On March 3, the Scoot Inn was filled with music by Nashville locals COIN. On the road for their North American tour, the indie-pop band performed tracks off their newest album, “How Will You Know If You’ve Never Try.”
Story by Savannah Olson
Photos by Jonathan Castro
After a day of gloomy skies, the sun came out to shine for indie-pop band COIN and their opener The Aces at the Scoot Inn. Among a sea of twenty-somethings and teens, the crowd passed the intervals of time before the show singing along to Troye Sivan, Craft Spells and Outkast. Finally, as the clock struck 7:30 p.m., The Aces danced onstage to start the show.
Hailing from Utah, the all-female quartet of indie-pop band stoked the flames for COIN with their opening performance. Joining COIN on their first full North American tour, The Aces played a well-blended mix of songs from their debut extended play, “I Don’t Like Being Honest,” and their upcoming full-length album, “When My Heart Felt Volcanic,” which will be released on April 6. Mowing together frenetic energy and Crystal Ramirez’s dreamy lead vocals, The Aces kept the audience on their toes until the arrival of COIN.
In a flit of flashing lights, COIN opened the night with their freshest single, “Growing Pains.” Masquerading as an exploding indie-pop song, the lyrics of “Growing Pains” depict the woes of dating in a series of guitar riffs by crashing drums.
Following the theme of the song, childhood photos of each band member flashed on-screen before disappearing in a burst of light. With their visuals, COIN illustrated the fleetingness of childhood. One moment you are carefree and the next you are busy paying bills. Yet, COIN’s performance relented against this idea. Giving the energy of a hyperactive child, the band shredded their guitars and had the audience shouting the lyrics along with lead vocalist and synthesizer Chase Lawrence.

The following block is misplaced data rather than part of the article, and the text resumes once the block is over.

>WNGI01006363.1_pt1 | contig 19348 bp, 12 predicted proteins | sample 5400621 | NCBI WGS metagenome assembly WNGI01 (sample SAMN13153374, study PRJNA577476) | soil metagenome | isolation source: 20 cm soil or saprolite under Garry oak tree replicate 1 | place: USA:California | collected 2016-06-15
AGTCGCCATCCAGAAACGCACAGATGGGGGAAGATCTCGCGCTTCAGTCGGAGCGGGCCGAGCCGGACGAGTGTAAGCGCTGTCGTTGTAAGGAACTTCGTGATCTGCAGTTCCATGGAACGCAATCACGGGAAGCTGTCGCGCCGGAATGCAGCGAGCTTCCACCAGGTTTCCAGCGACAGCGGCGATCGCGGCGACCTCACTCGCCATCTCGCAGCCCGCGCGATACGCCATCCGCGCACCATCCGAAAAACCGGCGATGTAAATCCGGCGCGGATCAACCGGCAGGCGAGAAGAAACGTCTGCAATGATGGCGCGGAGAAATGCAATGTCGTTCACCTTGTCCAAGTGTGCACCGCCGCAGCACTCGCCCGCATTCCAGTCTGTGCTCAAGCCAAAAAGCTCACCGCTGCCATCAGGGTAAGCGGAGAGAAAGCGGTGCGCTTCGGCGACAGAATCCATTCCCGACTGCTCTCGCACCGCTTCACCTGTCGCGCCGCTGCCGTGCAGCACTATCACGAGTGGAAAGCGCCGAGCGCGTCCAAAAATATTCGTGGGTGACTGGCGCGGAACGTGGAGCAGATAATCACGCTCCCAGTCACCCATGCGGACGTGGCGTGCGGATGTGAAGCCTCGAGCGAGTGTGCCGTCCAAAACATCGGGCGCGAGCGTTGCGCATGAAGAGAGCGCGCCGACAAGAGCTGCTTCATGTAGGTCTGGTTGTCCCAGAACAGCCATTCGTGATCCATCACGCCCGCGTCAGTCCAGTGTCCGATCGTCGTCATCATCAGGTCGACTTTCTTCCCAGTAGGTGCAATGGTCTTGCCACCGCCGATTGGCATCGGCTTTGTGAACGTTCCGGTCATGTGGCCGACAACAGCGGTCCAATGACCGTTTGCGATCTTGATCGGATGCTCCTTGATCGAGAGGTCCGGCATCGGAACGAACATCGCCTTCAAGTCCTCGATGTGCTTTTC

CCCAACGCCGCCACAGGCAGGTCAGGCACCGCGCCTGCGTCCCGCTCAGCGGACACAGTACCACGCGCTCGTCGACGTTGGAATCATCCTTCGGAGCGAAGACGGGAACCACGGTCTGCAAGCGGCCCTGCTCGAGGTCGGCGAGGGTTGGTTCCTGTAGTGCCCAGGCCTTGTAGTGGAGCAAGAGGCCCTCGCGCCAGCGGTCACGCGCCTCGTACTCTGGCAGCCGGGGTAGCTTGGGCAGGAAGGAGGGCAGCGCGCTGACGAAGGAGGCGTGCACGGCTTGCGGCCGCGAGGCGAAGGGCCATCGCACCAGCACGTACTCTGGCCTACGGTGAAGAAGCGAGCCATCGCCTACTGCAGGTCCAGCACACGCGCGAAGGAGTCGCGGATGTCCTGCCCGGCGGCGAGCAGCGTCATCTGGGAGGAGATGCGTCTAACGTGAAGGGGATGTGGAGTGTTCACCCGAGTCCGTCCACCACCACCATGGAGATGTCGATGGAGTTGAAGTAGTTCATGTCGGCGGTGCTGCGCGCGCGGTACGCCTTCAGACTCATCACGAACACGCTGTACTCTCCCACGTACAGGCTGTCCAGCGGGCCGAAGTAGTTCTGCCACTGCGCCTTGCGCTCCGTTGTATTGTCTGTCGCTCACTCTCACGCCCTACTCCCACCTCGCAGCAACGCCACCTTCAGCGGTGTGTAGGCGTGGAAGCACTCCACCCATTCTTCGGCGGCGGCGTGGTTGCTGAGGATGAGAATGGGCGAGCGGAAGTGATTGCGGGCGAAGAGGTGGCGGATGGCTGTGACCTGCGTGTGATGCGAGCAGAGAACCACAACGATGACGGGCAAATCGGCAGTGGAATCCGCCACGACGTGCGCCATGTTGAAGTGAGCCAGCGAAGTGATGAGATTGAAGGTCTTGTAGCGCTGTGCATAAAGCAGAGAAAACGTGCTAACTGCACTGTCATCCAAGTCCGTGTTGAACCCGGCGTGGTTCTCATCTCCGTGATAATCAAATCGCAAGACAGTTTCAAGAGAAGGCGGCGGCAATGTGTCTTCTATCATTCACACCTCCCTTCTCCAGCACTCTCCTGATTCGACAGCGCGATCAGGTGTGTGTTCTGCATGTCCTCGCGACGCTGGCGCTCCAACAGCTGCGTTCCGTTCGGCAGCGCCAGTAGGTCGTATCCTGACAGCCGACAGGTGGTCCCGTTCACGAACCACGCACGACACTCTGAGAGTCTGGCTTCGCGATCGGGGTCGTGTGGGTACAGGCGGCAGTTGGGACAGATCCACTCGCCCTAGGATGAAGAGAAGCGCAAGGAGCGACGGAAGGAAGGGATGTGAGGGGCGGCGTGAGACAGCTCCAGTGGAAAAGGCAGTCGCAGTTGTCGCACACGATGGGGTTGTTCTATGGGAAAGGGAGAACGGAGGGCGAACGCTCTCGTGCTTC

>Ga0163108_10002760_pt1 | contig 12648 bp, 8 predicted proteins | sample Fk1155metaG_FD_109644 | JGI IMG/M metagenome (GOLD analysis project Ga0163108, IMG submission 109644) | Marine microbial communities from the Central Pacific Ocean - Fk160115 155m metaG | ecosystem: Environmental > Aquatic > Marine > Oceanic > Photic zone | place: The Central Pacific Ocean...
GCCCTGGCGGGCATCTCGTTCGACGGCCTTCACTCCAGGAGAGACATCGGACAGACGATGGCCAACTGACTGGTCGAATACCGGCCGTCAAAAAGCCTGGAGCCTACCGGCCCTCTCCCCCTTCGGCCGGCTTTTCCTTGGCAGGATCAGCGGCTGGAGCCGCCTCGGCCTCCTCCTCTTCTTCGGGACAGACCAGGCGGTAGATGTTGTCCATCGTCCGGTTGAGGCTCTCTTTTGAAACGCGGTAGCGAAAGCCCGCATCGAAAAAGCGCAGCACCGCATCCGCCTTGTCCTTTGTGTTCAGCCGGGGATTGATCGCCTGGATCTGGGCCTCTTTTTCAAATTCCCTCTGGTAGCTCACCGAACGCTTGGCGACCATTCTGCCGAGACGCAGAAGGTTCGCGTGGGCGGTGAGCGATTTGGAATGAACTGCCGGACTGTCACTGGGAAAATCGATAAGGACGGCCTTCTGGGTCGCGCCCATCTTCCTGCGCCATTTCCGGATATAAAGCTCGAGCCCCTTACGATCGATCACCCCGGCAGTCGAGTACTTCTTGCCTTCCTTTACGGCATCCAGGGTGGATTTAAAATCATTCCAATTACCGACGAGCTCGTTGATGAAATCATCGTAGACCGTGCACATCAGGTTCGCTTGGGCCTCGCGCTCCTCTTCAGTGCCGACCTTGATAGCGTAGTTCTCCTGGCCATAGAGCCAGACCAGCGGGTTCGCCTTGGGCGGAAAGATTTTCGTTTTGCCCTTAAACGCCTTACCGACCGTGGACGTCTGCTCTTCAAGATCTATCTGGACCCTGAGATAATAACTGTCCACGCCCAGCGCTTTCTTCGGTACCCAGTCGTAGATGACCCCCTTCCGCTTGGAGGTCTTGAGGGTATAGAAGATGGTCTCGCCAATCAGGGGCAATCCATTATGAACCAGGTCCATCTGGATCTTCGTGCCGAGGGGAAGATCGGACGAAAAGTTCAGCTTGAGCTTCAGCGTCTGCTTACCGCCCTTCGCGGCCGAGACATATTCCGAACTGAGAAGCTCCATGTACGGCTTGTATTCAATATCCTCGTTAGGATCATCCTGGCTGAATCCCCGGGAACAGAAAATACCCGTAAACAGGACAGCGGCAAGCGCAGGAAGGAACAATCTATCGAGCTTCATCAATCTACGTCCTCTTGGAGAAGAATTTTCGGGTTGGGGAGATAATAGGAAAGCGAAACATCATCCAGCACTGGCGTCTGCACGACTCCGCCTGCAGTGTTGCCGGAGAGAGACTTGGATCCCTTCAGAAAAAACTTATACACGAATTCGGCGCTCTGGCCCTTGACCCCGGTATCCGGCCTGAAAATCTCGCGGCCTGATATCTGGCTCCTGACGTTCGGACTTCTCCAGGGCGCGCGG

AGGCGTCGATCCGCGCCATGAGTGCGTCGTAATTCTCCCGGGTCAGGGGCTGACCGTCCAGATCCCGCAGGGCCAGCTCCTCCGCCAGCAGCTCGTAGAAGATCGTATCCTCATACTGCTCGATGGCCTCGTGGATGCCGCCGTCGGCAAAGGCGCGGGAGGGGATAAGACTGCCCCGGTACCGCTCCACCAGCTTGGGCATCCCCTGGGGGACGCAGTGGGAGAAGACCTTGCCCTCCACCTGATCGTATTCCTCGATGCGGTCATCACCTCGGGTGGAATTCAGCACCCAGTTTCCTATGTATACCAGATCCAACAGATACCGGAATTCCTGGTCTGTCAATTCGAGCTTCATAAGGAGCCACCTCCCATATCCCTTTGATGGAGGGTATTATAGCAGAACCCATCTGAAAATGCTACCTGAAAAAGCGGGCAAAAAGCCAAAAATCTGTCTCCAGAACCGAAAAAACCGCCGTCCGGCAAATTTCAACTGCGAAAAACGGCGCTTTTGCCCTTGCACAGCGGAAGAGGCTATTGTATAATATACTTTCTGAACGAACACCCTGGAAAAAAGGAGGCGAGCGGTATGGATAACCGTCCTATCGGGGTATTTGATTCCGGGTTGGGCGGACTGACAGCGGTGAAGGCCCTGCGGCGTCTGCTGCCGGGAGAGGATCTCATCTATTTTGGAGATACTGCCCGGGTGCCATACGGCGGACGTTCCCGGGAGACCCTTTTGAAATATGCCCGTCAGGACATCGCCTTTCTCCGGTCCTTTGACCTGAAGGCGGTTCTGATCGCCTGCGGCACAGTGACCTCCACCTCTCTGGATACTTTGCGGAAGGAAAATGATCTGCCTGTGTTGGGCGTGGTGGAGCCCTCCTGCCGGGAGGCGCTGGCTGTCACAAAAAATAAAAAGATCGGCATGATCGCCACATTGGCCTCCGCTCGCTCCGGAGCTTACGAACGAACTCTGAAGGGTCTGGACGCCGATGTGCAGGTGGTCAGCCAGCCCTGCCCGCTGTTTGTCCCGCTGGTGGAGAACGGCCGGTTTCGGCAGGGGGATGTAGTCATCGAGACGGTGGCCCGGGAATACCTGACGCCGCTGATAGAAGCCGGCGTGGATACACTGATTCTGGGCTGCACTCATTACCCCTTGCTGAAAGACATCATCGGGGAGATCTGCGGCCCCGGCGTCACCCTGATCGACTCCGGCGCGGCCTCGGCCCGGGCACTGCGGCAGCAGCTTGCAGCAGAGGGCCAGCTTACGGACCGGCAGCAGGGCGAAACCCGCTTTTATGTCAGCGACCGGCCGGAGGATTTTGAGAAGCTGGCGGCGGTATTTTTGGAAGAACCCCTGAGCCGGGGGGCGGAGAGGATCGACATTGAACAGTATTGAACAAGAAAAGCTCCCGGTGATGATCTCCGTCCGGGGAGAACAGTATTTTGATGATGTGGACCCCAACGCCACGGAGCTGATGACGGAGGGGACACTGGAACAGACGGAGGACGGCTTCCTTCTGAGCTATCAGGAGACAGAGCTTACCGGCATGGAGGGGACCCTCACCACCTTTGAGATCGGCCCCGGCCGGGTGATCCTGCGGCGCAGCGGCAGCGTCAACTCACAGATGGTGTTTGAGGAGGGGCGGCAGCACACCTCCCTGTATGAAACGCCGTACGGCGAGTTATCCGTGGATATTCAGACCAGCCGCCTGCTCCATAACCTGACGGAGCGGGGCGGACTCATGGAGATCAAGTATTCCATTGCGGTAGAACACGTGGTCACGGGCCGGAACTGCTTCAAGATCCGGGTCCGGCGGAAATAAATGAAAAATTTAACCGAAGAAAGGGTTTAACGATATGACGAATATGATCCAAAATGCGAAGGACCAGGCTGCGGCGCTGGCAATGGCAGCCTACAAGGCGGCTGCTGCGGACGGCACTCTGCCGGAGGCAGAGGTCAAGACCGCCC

Much of COIN’s minimalist-style performance was about having fun in the moment. Even with visuals popping up on the screen behind them, the images remained simplistic and conveyed the emotional atmosphere of each song. As the band played their yearning ballad, “Heart Eyes,” one phrase drifted onto the screen. “You’re fading away,” read the hazy words, before disappearing. As it faded away, the girl in the song was understood to be withering, both from her romance with the narrator and the world as a whole.
As the end of the show came near, COIN continued to keep the electricity in their performance. After the crowd jumped in unison during their hit song “Talk Too Much,” COIN looked at the crowd of sweaty concert-goers and professed their love. “Austin, I’m in love with you. I don’t know what else to say,” said Lawrence. Hoots and hollers were thrown in the band’s direction as the audience responded with their own show of mutual adoration.
The last thing to do, of course, was to crowdsurf. On the final song of the night, “Feeling,” Lawrence crawled into the hands of the crowd in an explosion of goodbyes. After making it back to the stage, the cymbals of the drums crashed together and the band waved farewell to the energized audience. Even with mud crusting on everyone’s shoes, COIN left behind a buzzing audience ready to see them again, rain or shine.